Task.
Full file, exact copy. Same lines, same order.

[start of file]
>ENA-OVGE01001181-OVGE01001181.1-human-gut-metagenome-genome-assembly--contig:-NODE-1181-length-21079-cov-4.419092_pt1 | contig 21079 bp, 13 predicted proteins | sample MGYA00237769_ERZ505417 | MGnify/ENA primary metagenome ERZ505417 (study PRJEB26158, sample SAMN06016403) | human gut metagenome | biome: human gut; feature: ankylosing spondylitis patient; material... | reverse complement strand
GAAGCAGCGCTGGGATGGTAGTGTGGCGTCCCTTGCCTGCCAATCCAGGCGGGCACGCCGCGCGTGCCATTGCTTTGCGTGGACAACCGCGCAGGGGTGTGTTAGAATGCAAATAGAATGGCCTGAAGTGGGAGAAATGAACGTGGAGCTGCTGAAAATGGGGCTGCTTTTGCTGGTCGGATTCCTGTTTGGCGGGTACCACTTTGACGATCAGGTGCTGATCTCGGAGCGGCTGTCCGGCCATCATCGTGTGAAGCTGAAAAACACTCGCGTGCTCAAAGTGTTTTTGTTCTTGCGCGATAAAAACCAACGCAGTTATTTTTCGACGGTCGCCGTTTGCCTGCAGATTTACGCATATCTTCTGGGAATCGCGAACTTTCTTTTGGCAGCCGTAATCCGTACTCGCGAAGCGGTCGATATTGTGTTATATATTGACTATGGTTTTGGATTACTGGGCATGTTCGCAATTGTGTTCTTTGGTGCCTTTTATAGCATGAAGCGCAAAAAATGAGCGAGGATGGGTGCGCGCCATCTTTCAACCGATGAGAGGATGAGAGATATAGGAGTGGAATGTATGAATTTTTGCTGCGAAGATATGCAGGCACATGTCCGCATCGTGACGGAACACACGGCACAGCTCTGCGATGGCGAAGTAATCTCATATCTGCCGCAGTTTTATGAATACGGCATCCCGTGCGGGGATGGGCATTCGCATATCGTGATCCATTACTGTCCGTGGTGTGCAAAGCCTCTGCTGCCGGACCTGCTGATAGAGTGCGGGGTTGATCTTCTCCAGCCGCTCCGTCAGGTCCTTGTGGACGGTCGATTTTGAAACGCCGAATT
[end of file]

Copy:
>ENA-OVGE01001181-OVGE01001181.1-human-gut-metagenome-genome-assembly--contig:-NODE-1181-length-21079-cov-4.419092_pt1 | contig 21079 bp, 13 predicted proteins | sample MGYA00237769_ERZ505417 | MGnify/ENA primary metagenome ERZ505417 (study PRJEB26158, sample SAMN06016403) | human gut metagenome | biome: human gut; feature: ankylosing spondylitis patient; material... | reverse complement strand
GAAGCAGCGCTGGGATGGTAGTGTGGCGTCCCTTGCCTGCCAATCCAGGCGGGCACGCCGCGCGTGCCATTGCTTTGCGTGGACAACCGCGCAGGGGTGTGTTAGAATGCAAATAGAATGGCCTGAAGTGGGAGAAATGAACGTGGAGCTGCTGAAAATGGGGCTGCTTTTGCTGGTCGGATTCCTGTTTGGCGGGTACCACTTTGACGATCAGGTGCTGATCTCGGAGCGGCTGTCCGGCCATCATCGTGTGAAGCTGAAAAACACTCGCGTGCTCAAAGTGTTTTTGTTCTTGCGCGATAAAAACCAACGCAGTTATTTTTCGACGGTCGCCGTTTGCCTGCAGATTTACGCATATCTTCTGGGAATCGCGAACTTTCTTTTGGCAGCCGTAATCCGTACTCGCGAAGCGGTCGATATTGTGTTATATATTGACTATGGTTTTGGATTACTGGGCATGTTCGCAATTGTGTTCTTTGGTGCCTTTTATAGCATGAAGCGCAAAAAATGAGCGAGGATGGGTGCGCGCCATCTTTCAACCGATGAGAGGATGAGAGATATAGGAGTGGAATGTATGAATTTTTGCTGCGAAGATATGCAGGCACATGTCCGCATCGTGACGGAACACACGGCACAGCTCTGCGATGGCGAAGTAATCTCATATCTGCCGCAGTTTTATGAATACGGCATCCCGTGCGGGGATGGGCATTCGCATATCGTGATCCATTACTGTCCGTGGTGTGCAAAGCCTCTGCTGCCGGACCTGCTGATAGAGTGCGGGGTTGATCTTCTCCAGCCGCTCCGTCAGGTCCTTGTGGACGGTCGATTTTGAAACGCCGAATT